Putin says foreign foes use radical Islam to weaken Russia

Reuters

* Putin says Russia's foes exploit radical Islam

* Remarks follow suicide bombing, nationalist riots

* Islamist insurgency a security threat before Olympics

By Alexei Anishchuk

UFA, Russia, Oct 22 (Reuters) - President Vladimir Putinaccused foreign rivals on Tuesday of using radical Islam toweaken Russia and appealed to Muslim clerics to help reducetensions after a deadly suicide bombing and nationalist riots.

The comments, his first on this month's riots in Moscow,were delivered in the mainly Muslim region of Bashkortostan andunderlined Kremlin concerns that ethnic or religious tensionscould threaten the unity of the Russian state.

Monday's suicide bombing, blamed on a Muslim woman from theNorth Caucasus, killed six people on a bus in Volgograd andraised fears about attacks as Russia prepares for the 2014Winter Olympics in Sochi.

"Some political forces use Islam, the radical currentswithin it ... to weaken our state and create conflicts onRussian soil that can be managed from abroad," Putin told Muslim clerics meeting in Ufa, Bashkortostan's capital, insouthern Russia.

"Tensions between the West and the Islamic world are risingtoday, and someone is trying to gamble on that by pouring fuelon the fire," he added.

Putin did not say which foreign rivals could be fosteringIslamist separatism. But he has often accused other countries,including the United States, of interfering in Russia's affairsand sought to deflect blame for problems onto other nationssince securing a six-year third term as president last year.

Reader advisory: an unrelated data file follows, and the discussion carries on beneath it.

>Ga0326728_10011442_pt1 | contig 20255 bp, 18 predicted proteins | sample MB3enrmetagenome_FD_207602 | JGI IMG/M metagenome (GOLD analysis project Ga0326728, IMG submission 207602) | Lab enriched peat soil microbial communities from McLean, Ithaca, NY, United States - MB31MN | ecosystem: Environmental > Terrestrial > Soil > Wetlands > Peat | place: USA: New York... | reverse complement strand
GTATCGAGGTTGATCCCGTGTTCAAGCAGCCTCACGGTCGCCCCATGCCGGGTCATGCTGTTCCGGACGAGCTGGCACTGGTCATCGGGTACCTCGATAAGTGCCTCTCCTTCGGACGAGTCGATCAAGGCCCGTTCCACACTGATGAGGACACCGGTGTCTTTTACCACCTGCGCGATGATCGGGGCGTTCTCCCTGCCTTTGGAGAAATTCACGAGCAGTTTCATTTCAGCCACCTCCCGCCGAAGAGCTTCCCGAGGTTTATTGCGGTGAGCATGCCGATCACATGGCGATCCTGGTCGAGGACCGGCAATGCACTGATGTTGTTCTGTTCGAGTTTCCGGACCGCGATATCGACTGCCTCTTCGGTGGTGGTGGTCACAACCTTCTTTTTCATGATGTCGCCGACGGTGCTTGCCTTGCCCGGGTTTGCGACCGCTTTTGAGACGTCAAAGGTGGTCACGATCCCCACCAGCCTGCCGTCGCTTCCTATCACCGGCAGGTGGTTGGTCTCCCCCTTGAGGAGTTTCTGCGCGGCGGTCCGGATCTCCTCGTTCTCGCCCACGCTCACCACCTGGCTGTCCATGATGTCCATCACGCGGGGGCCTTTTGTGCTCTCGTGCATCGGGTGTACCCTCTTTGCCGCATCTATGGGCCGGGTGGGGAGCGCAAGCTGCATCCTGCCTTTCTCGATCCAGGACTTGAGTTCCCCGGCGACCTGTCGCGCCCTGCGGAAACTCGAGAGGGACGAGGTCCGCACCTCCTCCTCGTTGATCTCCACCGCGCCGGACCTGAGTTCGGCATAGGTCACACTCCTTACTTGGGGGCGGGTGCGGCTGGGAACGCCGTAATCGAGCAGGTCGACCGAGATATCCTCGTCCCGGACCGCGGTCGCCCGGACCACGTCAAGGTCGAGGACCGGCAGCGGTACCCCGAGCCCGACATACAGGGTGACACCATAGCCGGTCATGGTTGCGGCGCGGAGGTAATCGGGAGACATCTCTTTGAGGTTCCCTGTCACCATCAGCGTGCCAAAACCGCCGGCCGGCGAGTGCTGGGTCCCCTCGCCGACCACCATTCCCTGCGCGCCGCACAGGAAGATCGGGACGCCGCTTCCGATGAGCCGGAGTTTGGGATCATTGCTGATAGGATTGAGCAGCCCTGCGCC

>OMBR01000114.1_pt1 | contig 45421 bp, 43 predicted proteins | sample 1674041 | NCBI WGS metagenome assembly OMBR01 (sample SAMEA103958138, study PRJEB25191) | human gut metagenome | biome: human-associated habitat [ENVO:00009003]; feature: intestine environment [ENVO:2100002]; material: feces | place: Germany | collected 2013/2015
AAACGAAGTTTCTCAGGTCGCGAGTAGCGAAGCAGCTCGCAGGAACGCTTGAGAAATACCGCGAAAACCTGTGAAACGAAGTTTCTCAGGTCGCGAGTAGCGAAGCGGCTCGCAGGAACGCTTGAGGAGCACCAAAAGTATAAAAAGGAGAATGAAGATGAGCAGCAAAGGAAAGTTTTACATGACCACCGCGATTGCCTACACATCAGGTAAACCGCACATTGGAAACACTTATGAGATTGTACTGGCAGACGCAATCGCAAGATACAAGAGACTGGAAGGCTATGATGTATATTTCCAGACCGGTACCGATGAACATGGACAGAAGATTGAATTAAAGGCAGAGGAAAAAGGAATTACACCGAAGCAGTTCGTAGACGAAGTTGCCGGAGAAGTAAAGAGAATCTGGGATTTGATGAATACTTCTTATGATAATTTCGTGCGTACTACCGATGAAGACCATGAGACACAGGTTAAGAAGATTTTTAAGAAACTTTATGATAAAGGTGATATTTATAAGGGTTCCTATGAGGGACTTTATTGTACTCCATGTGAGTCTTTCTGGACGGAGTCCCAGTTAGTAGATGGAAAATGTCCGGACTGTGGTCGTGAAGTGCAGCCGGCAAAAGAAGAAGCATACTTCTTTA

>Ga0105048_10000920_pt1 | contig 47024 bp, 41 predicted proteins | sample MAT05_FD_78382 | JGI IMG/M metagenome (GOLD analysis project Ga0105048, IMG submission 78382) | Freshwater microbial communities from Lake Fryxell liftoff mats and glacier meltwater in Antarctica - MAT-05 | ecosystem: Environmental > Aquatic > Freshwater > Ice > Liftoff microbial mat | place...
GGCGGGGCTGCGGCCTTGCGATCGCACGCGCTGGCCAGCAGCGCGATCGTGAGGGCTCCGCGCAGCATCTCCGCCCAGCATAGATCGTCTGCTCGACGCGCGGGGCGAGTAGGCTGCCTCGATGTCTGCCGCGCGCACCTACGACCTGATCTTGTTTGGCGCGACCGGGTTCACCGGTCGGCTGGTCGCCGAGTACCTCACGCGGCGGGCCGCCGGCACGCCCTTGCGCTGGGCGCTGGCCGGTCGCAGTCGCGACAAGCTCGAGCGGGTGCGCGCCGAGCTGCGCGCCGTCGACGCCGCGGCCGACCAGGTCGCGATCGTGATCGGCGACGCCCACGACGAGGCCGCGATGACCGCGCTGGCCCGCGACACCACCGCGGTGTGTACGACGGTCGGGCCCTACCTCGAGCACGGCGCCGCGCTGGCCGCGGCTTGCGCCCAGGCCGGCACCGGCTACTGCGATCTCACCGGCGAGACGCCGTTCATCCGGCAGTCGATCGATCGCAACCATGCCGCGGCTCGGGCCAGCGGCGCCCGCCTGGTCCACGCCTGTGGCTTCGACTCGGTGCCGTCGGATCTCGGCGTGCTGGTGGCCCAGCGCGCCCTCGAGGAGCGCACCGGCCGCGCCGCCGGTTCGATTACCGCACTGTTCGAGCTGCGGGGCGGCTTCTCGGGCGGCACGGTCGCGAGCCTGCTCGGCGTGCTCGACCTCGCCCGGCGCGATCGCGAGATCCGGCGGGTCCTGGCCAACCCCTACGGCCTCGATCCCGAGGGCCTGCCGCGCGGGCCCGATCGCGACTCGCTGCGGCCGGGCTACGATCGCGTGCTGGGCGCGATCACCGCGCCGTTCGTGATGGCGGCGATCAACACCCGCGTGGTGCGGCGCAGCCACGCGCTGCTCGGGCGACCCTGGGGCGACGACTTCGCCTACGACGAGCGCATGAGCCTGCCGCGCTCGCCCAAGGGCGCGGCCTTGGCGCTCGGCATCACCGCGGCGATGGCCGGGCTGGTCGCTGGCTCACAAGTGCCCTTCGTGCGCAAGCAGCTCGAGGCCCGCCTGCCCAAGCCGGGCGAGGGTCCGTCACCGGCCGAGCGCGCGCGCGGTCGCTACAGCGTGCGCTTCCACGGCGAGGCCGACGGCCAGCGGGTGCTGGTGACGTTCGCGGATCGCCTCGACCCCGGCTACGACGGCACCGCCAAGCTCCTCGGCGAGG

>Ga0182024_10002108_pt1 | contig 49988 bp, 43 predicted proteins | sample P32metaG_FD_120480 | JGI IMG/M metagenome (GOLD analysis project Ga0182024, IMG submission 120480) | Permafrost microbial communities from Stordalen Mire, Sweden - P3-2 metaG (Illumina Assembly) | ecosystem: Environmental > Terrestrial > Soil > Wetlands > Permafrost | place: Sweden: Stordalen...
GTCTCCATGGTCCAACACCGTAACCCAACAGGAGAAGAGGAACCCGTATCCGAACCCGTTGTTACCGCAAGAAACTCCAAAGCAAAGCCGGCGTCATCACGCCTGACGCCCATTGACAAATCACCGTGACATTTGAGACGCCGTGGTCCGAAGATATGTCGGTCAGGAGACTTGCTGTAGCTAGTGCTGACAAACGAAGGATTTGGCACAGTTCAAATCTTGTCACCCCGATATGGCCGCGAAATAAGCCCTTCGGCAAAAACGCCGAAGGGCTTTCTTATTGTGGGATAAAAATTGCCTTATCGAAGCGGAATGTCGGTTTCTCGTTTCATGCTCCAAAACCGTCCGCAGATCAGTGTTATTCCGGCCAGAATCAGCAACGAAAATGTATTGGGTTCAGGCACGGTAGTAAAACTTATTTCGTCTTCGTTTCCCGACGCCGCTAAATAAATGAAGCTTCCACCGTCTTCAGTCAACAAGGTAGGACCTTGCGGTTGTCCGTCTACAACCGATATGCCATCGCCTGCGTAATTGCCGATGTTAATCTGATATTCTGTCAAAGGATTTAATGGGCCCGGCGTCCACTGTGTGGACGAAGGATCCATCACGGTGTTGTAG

The Moscow rioting began over suspicions that an ethnic Slavwas stabbed to death by an Azeri national. Russian police laterresponded by rounding up hundreds of migrants.

Putin urged the clerics to help Muslim immigrants adapt tolife in Russia to reduce the likelihood of such violence.

"They need to hear your voice," he said. "Otherwise they become the objects of propaganda by various fundamentalistgroups."

ISLAMIST INSURGENCY

The former KGB officer became president after directing awar against separatist Muslims in power in the Chechnya regionof the North Caucasus in 1999 when he was prime minister.

But Russia is still struggling to contain an Islamistinsurgency in the North Caucasus and the Kremlin is concernedviolence could spread to other mainly Muslim regions of Russia.

A bomb was discovered and safely detonated by Russiansecurity forces near a trade centre on Tuesday in Khasavyurt inDagestan, in the North Caucasus, law enforcement officials said,underlining the daily threat of violence in the region.

Russia's 20 million Muslims make up around 15 percent of thepopulation of more than 140 million, and the percentage isexpected to grow.

The threat of violence spreading is a particular concern forPutin because Russia hosts the Winter Olympics in February andthe soccer World Cup finals in 2018.

He has staked his reputation on hosting a safe andsuccessful Olympics in Sochi, on the Black Sea, but has saidsecurity there is improving too slowly. Volgograd, where thefemale suicide bomber struck, is due to be a World Cup venue.

Attacks by insurgents from the North Caucasus include asuicide bombing at a Moscow airport that killed 37 people in2011 and subway bombings that killed 40 in 2010.

Putin deflected any responsibility for ethnic and religiousstrife, putting the blame partly on local authorities whichturned "a deaf ear to the people".

The president also depicted Russia as a force for peace inthe Middle East at what he said was a time of meddling by othercountries.

The Kremlin takes pride in a diplomatic initiative brokeredwith Washington last month to eliminate Syrian chemical arsenalsfollowing attacks on civilians blamed by other countries, butnot Moscow, on President Bashar al-Assad.

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